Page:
Dog Legislation Council of Canada

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BANNED DOG SAVING LIVES

Outlawed Stouffville dog saving lives in United States

Feb 15, 2006 John Slykhuis, Staff Writer

A Stouffville pit bull terrier facing death is now saving lives in the United States. The future looked bleak for Neville, an American pit bull that was given up by his owner after he was caught by canine patrol running loose in Stouffville last summer.

The dog was taken to the Georgina animal shelter, which handles Whitchurch-Stouffville's canines.

Because of legislation in Ontario banning pit bulls and slapping numerous restrictions on the dogs already here, the owner decided it wasn't worth the bother and said he didn't want Neville back.

If he didn't find someone to adopt him, Neville was in line to be destroyed.

Impressed by the two-year-old dog's good temperament, shelter staff pulled out the stops and embarked on a desperate search to find someone to adopt Neville.

"He was such a sweetheart," shelter supervisor Angie Closs said. "Very intelligent and friendly."

They turned to the Toronto animal rescue organization, Bullies In Need, which is working to find homes for unwanted Ontario pit bulls.

The group has contacts with dog adoption agencies in the United States that found him a foster home in Seattle, Washington.

Neville was driven to Buffalo and a donor paid for his flight to Seattle.

Neville's new American foster mother (whose identity was not released for security reasons) immediately saw there was something special about the Canadian dog.

"Neville was full of surprises," she said. "He was unreactive to other dogs, ignored my cats, loved my kids and was just a joy to have around."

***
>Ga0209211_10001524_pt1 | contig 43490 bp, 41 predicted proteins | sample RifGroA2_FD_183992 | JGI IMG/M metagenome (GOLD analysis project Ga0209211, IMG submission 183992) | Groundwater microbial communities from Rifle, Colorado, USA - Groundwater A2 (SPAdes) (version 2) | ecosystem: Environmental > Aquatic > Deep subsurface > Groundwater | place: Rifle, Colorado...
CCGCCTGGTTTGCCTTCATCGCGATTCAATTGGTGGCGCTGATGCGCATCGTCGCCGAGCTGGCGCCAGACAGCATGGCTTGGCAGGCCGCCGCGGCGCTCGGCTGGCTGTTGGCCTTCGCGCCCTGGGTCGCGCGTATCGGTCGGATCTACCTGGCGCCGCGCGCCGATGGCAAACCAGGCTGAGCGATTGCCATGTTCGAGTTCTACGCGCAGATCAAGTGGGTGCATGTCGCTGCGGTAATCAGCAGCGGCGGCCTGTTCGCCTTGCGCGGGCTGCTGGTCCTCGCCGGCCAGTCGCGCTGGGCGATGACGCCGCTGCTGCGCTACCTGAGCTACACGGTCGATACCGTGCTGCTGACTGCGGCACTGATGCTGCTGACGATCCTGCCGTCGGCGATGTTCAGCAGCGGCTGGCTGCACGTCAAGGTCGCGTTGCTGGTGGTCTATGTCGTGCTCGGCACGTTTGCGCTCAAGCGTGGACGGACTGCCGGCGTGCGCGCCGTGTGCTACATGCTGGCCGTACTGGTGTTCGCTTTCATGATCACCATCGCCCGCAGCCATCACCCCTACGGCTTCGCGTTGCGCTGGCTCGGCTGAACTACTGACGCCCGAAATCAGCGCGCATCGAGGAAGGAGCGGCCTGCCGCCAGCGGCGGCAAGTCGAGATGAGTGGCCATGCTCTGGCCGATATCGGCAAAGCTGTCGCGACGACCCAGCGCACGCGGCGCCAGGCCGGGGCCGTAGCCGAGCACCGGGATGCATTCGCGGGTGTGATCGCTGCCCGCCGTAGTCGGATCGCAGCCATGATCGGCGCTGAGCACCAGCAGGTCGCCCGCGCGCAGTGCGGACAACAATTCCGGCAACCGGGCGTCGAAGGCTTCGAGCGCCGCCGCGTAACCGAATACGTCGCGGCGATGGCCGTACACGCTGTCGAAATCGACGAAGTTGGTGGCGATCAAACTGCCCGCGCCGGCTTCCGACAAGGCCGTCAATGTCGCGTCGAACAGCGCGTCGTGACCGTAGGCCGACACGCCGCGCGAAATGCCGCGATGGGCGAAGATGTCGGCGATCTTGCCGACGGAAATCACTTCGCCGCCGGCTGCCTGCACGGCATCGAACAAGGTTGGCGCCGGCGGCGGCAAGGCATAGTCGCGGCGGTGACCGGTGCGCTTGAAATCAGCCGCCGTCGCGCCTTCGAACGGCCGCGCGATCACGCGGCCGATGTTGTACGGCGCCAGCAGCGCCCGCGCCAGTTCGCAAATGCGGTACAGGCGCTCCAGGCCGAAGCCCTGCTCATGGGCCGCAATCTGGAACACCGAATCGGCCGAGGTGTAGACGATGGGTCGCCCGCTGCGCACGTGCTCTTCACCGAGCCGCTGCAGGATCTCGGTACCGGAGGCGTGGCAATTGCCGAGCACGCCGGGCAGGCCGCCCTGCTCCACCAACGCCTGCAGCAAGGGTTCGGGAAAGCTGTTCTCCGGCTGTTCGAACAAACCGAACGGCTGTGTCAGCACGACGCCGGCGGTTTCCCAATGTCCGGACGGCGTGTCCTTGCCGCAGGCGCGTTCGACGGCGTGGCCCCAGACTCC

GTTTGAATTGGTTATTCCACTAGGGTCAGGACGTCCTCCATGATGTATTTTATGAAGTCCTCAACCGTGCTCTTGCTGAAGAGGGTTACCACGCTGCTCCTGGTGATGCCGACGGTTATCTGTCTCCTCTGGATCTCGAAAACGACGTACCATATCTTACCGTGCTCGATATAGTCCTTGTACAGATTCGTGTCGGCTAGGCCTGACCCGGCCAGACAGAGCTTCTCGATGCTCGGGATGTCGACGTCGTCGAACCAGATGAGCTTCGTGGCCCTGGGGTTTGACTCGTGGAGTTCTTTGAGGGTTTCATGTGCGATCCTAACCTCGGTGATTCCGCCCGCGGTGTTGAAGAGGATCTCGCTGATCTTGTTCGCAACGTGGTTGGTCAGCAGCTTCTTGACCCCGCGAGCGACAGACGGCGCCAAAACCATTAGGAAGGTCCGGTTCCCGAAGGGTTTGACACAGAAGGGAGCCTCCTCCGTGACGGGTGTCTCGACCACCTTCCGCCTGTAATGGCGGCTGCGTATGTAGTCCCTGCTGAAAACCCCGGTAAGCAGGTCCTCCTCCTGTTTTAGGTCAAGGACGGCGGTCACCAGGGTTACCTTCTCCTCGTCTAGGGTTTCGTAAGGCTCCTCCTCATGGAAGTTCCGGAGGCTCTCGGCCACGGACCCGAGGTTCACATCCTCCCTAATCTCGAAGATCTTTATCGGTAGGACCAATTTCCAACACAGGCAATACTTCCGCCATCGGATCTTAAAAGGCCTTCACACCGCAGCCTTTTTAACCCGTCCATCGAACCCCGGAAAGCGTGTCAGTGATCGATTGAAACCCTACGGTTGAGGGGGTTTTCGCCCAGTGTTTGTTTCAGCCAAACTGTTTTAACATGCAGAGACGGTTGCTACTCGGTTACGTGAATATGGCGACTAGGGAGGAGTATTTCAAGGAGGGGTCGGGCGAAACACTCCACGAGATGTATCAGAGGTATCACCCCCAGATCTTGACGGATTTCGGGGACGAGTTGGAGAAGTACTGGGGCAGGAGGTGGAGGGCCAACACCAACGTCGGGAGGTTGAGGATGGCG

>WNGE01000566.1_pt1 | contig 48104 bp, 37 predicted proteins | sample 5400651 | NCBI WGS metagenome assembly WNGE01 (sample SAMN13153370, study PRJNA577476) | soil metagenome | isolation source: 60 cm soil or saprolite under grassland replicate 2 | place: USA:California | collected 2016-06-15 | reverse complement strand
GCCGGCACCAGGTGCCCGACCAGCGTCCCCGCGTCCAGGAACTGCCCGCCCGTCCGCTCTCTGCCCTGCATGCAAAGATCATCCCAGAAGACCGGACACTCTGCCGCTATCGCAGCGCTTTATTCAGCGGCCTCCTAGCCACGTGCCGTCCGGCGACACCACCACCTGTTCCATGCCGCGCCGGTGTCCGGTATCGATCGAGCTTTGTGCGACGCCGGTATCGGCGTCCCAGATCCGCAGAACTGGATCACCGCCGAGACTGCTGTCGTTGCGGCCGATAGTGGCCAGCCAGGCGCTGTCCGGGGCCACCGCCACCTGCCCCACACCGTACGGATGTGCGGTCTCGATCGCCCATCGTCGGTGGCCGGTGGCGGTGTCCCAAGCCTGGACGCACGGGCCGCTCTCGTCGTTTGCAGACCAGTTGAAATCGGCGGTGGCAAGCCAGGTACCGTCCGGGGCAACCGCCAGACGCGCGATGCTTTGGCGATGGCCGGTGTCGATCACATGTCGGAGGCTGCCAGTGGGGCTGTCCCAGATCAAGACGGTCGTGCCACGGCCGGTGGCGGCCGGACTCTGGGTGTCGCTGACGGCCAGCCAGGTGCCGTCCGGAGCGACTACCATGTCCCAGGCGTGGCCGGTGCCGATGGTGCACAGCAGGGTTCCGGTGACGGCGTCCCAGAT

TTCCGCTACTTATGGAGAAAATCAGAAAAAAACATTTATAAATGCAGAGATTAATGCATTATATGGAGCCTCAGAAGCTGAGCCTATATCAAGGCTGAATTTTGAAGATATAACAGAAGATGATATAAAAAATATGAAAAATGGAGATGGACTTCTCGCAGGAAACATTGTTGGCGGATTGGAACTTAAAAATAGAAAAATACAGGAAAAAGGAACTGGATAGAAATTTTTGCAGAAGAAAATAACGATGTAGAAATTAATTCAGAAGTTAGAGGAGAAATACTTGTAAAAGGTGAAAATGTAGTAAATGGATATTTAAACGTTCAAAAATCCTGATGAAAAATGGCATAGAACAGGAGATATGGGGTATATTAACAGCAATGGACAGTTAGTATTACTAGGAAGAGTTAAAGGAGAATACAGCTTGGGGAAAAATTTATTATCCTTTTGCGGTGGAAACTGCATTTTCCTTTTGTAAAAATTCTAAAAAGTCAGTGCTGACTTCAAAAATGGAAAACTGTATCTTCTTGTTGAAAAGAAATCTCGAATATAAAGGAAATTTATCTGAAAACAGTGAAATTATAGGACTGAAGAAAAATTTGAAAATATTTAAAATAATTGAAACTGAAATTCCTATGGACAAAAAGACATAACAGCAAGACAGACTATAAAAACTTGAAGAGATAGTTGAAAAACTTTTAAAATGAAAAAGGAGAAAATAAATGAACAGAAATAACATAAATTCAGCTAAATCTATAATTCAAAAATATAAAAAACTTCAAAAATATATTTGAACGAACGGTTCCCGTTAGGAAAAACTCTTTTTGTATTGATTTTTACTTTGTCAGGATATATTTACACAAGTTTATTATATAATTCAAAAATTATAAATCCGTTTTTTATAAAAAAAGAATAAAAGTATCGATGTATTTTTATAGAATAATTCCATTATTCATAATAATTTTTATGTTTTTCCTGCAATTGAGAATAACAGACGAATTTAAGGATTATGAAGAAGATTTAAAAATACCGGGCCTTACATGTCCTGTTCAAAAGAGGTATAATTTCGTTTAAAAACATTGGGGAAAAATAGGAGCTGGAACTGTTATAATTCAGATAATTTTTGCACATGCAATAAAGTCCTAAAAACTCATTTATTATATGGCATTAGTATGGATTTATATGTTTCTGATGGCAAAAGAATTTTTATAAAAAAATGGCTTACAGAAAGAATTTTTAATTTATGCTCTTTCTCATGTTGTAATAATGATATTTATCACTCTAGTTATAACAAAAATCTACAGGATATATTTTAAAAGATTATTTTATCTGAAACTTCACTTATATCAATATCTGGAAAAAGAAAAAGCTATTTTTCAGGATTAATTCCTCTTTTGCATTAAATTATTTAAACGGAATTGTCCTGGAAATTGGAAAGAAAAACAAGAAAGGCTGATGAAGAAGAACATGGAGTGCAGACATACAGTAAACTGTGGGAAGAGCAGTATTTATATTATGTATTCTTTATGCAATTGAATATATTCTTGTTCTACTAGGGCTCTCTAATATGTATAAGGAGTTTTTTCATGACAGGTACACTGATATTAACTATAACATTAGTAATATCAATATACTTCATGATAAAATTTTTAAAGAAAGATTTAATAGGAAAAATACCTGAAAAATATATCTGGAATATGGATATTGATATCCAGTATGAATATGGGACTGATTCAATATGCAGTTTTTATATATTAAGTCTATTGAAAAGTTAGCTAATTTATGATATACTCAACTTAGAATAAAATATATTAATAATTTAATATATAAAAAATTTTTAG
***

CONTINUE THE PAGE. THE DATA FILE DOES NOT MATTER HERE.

What's more, Neville was very well behaved, had good manners and was completely unflappable -- the opposite of how pit bulls were portrayed by supporters of Ontario's anti-pit bull law.

The search for a new home ended when his foster mother contacted Diane Jessup, who runs a program called Law Dogs that tests pit bull terriers for work as drug and bomb detection dogs.

They are in great demand for the U.S. war on terrorism.

It turned out Ms Jessup was looking for suitable canine candidates for the Washington State patrol detection dog program.

She liked what she saw in Neville and contacted the patrol detection program. Neville passed his tests with flying colours and was accepted into the program.

"We were so excited when we found out," Ms Closs said. "It was such a happy ending."

Today, Officer Neville screens more than 200 cars arriving on the Washington State ferry system to sniff out any bomb materials, potentially saving lives.

For more information, see Pit Bull Lovers and for dogs available for adoption at the Georgina animal shelter